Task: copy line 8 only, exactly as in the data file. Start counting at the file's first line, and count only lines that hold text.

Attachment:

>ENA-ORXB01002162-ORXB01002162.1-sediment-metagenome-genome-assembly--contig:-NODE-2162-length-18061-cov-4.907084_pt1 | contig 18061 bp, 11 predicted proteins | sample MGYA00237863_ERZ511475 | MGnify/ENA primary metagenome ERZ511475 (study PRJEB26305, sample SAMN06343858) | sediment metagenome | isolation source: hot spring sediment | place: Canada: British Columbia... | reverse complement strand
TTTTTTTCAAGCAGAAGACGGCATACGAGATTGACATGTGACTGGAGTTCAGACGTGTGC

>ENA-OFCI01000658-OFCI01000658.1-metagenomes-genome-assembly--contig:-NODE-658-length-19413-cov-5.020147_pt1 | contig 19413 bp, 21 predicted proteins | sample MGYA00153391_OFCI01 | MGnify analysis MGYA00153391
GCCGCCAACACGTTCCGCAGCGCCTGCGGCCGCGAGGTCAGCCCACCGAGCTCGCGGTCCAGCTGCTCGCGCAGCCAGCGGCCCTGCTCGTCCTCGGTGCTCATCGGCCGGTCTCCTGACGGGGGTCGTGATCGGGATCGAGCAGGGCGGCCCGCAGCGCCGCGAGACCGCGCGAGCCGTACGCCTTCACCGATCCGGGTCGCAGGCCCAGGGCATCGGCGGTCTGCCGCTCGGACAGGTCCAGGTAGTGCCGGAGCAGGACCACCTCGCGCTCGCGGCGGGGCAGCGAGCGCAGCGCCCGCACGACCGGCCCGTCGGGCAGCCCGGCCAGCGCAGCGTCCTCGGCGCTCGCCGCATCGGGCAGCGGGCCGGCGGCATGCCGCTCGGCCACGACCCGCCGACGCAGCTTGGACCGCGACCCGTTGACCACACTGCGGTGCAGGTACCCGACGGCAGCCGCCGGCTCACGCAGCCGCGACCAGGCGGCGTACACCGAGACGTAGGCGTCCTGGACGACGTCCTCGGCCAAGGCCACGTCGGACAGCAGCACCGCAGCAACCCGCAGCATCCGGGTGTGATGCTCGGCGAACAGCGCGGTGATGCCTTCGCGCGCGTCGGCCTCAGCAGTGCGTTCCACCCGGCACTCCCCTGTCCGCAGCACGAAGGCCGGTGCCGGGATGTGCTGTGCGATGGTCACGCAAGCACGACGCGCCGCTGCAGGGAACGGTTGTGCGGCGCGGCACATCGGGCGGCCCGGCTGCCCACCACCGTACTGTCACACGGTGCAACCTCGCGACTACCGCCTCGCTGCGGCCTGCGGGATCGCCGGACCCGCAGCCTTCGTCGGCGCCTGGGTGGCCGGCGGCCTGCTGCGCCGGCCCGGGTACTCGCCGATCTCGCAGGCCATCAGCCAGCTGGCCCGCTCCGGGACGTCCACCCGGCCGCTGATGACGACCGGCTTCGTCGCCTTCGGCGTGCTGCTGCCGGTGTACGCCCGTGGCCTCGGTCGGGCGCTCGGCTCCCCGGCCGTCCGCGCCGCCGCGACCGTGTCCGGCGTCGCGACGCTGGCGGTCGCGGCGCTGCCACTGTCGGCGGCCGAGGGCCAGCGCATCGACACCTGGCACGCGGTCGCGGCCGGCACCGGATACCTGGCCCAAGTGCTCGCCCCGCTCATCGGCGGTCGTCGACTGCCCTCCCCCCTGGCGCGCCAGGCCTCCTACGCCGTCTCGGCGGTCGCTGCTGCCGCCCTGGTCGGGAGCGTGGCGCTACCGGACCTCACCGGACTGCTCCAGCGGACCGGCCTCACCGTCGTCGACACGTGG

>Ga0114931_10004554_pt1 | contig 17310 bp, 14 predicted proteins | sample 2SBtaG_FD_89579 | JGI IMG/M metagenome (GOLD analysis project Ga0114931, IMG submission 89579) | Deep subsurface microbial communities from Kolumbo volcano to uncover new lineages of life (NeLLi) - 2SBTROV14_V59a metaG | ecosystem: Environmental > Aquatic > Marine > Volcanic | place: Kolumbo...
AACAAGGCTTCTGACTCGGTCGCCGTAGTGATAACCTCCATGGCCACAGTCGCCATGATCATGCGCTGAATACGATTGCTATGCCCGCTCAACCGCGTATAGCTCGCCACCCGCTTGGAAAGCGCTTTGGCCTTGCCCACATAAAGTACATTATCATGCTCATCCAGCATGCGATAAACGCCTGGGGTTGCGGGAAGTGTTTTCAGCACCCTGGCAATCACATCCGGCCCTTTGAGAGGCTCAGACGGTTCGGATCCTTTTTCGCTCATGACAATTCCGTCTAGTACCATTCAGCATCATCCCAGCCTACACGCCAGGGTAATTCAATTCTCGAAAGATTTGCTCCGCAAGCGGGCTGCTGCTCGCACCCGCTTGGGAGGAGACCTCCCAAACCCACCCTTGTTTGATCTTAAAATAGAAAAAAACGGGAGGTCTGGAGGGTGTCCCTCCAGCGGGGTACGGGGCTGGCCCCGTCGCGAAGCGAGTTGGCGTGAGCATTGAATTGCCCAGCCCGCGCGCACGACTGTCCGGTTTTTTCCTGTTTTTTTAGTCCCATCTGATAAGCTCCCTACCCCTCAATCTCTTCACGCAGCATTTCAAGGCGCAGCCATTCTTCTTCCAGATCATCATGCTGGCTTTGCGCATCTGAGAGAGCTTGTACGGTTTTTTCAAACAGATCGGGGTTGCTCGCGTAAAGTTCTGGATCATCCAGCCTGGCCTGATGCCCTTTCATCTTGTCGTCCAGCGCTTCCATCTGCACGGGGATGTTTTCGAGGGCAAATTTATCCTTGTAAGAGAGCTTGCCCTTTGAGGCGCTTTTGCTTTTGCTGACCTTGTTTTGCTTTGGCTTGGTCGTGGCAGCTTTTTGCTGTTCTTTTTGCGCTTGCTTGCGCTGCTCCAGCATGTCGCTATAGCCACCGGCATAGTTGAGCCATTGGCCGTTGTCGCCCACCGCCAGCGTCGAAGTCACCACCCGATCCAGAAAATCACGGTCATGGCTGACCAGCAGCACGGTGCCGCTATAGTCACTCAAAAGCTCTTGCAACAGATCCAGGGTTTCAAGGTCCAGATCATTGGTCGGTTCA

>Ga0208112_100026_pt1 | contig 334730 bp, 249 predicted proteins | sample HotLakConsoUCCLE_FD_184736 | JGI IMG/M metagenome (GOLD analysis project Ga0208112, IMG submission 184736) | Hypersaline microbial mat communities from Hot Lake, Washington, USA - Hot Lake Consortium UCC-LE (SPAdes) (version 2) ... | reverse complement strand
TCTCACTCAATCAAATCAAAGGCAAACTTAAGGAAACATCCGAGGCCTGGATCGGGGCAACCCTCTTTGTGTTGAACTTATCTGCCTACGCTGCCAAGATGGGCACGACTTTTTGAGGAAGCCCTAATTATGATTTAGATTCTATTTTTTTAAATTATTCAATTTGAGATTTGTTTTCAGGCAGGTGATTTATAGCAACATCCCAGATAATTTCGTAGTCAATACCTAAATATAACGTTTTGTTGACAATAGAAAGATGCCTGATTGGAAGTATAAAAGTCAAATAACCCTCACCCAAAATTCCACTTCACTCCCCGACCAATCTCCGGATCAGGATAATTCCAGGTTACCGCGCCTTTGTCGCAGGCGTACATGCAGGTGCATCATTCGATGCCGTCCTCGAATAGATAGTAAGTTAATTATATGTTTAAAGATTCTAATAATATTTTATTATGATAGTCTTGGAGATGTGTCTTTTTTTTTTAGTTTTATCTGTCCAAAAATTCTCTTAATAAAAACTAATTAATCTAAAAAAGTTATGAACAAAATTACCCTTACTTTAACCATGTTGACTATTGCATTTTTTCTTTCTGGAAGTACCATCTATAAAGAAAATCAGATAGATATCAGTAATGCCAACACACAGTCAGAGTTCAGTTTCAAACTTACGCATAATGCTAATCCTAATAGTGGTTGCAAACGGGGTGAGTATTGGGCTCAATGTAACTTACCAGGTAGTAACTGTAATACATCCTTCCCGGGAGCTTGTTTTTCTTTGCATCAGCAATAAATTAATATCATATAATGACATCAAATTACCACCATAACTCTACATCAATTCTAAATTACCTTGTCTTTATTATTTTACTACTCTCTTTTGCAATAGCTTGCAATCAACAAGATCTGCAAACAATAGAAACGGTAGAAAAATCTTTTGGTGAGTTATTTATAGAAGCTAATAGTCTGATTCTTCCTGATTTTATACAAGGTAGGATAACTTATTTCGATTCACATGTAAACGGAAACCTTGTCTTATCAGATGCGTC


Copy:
TCTCACTCAATCAAATCAAAGGCAAACTTAAGGAAACATCCGAGGCCTGGATCGGGGCAACCCTCTTTGTGTTGAACTTATCTGCCTACGCTGCCAAGATGGGCACGACTTTTTGAGGAAGCCCTAATTATGATTTAGATTCTATTTTTTTAAATTATTCAATTTGAGATTTGTTTTCAGGCAGGTGATTTATAGCAACATCCCAGATAATTTCGTAGTCAATACCTAAATATAACGTTTTGTTGACAATAGAAAGATGCCTGATTGGAAGTATAAAAGTCAAATAACCCTCACCCAAAATTCCACTTCACTCCCCGACCAATCTCCGGATCAGGATAATTCCAGGTTACCGCGCCTTTGTCGCAGGCGTACATGCAGGTGCATCATTCGATGCCGTCCTCGAATAGATAGTAAGTTAATTATATGTTTAAAGATTCTAATAATATTTTATTATGATAGTCTTGGAGATGTGTCTTTTTTTTTTAGTTTTATCTGTCCAAAAATTCTCTTAATAAAAACTAATTAATCTAAAAAAGTTATGAACAAAATTACCCTTACTTTAACCATGTTGACTATTGCATTTTTTCTTTCTGGAAGTACCATCTATAAAGAAAATCAGATAGATATCAGTAATGCCAACACACAGTCAGAGTTCAGTTTCAAACTTACGCATAATGCTAATCCTAATAGTGGTTGCAAACGGGGTGAGTATTGGGCTCAATGTAACTTACCAGGTAGTAACTGTAATACATCCTTCCCGGGAGCTTGTTTTTCTTTGCATCAGCAATAAATTAATATCATATAATGACATCAAATTACCACCATAACTCTACATCAATTCTAAATTACCTTGTCTTTATTATTTTACTACTCTCTTTTGCAATAGCTTGCAATCAACAAGATCTGCAAACAATAGAAACGGTAGAAAAATCTTTTGGTGAGTTATTTATAGAAGCTAATAGTCTGATTCTTCCTGATTTTATACAAGGTAGGATAACTTATTTCGATTCACATGTAAACGGAAACCTTGTCTTATCAGATGCGTC